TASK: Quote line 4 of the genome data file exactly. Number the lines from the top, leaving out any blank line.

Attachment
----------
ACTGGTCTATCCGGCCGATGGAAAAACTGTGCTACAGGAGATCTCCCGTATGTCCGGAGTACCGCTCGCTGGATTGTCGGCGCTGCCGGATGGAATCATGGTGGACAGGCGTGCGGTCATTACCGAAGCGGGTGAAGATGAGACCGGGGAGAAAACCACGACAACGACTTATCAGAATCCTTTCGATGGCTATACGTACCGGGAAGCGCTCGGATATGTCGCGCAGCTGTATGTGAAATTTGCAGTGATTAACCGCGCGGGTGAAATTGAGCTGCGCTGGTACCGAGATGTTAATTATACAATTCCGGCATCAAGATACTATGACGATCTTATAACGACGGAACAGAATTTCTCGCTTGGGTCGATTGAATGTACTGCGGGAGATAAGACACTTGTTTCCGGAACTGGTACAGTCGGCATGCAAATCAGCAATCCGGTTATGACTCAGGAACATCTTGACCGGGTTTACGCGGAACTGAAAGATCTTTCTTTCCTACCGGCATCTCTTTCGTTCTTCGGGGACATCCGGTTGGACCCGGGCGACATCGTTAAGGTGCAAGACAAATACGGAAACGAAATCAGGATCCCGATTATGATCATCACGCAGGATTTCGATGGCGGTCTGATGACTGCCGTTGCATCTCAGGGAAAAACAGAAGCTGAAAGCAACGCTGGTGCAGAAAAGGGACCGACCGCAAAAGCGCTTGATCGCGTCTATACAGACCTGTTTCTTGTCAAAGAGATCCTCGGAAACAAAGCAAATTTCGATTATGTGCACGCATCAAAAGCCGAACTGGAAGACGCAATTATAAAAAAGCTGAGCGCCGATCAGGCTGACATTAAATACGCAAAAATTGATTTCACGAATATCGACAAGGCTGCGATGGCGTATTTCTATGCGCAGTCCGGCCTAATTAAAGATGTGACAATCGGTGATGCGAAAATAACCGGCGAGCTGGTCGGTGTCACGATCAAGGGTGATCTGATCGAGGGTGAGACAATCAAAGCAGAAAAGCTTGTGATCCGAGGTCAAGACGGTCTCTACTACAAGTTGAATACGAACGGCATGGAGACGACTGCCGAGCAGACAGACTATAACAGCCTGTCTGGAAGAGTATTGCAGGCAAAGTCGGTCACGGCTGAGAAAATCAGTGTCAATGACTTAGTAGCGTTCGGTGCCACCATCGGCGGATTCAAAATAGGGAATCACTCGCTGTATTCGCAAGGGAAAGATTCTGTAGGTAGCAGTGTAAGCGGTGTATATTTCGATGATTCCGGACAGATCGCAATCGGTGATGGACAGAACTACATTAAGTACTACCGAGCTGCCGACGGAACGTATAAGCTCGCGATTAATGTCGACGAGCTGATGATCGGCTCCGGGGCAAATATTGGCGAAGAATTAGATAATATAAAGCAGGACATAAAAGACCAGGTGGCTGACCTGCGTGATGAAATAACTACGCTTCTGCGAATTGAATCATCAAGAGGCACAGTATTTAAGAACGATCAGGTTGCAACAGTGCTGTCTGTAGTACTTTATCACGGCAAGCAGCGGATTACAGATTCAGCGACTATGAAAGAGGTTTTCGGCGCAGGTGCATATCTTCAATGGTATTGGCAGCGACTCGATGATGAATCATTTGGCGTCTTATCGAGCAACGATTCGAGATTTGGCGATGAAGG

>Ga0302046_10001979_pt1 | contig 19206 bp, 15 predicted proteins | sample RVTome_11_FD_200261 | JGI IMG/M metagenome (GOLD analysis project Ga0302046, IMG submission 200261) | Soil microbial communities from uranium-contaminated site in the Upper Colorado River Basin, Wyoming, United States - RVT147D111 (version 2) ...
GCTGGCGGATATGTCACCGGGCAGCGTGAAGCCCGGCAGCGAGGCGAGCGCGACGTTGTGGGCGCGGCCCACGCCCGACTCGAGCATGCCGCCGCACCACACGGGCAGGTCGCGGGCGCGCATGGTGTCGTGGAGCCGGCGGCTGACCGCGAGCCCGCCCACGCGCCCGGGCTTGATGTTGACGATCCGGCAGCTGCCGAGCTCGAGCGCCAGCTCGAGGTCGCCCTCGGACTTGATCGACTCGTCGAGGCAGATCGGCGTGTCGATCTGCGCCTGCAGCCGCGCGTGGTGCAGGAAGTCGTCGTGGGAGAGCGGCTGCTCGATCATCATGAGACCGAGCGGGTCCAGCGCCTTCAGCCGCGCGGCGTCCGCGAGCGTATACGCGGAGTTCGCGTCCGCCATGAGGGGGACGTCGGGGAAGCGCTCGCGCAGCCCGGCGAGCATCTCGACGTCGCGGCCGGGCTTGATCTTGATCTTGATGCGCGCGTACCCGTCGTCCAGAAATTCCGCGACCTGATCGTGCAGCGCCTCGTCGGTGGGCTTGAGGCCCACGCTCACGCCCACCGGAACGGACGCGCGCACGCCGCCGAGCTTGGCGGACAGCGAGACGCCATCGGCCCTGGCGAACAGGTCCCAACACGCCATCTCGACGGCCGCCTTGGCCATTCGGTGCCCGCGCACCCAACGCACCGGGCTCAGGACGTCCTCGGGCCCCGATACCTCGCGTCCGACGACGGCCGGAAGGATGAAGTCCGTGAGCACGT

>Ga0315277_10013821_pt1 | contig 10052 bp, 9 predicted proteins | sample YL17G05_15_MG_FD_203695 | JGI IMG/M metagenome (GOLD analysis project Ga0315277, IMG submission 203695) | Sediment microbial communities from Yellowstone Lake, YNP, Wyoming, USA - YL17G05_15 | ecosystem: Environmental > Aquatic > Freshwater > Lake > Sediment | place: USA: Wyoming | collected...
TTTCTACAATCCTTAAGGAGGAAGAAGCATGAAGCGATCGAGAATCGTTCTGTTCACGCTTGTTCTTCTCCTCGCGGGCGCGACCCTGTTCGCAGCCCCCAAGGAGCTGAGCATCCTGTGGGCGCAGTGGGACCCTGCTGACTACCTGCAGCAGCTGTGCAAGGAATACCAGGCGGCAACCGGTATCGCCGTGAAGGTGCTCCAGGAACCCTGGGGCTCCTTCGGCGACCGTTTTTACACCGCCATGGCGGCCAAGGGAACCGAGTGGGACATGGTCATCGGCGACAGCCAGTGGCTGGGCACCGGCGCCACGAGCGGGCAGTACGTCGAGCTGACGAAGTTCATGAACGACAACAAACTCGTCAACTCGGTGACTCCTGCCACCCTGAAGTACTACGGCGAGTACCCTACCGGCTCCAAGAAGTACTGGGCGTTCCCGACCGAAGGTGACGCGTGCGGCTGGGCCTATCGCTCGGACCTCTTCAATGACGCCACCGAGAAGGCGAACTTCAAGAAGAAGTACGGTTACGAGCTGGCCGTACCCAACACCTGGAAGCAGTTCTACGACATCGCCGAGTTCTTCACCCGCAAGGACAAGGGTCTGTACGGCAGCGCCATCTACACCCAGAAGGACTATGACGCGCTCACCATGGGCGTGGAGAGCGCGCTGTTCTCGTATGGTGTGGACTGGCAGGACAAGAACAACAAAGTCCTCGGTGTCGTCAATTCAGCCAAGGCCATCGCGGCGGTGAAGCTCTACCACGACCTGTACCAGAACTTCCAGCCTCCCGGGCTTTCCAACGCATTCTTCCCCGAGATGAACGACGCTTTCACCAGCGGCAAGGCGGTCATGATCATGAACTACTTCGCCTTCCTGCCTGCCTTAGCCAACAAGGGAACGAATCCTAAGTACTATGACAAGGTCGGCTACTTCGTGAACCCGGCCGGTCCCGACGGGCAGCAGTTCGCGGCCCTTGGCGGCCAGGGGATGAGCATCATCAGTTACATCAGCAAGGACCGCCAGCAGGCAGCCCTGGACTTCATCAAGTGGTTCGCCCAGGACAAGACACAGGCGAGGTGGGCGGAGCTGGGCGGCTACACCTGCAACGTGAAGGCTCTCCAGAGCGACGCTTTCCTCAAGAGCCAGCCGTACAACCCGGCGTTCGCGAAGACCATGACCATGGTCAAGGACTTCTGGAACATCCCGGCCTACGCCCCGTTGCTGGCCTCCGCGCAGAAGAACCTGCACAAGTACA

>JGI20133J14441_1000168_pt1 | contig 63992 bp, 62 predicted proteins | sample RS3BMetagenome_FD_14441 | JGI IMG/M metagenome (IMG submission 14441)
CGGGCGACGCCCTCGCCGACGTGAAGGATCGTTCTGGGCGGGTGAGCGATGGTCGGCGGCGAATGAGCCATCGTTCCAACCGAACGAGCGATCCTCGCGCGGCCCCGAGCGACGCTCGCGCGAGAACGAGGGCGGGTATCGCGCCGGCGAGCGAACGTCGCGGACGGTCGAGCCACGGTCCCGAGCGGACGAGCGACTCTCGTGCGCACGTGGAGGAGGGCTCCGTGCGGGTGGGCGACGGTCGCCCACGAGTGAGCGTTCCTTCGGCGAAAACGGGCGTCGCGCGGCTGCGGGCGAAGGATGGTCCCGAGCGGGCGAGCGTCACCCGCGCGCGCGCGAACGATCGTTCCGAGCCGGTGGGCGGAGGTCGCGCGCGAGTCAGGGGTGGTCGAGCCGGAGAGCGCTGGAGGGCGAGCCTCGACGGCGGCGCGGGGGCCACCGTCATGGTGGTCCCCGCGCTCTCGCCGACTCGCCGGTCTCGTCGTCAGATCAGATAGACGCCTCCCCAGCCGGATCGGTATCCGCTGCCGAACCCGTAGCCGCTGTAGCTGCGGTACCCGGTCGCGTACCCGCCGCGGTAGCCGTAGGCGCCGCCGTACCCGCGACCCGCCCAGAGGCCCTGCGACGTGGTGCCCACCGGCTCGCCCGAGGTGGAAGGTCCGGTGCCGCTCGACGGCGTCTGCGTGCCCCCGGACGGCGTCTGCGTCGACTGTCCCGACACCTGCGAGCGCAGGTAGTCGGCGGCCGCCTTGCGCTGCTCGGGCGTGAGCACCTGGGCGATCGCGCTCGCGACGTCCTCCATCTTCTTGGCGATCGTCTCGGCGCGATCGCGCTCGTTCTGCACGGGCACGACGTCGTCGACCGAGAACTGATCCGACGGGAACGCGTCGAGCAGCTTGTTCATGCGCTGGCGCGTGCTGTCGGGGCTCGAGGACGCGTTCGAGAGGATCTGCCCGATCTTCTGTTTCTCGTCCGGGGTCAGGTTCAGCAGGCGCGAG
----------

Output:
>Ga0315277_10013821_pt1 | contig 10052 bp, 9 predicted proteins | sample YL17G05_15_MG_FD_203695 | JGI IMG/M metagenome (GOLD analysis project Ga0315277, IMG submission 203695) | Sediment microbial communities from Yellowstone Lake, YNP, Wyoming, USA - YL17G05_15 | ecosystem: Environmental > Aquatic > Freshwater > Lake > Sediment | place: USA: Wyoming | collected...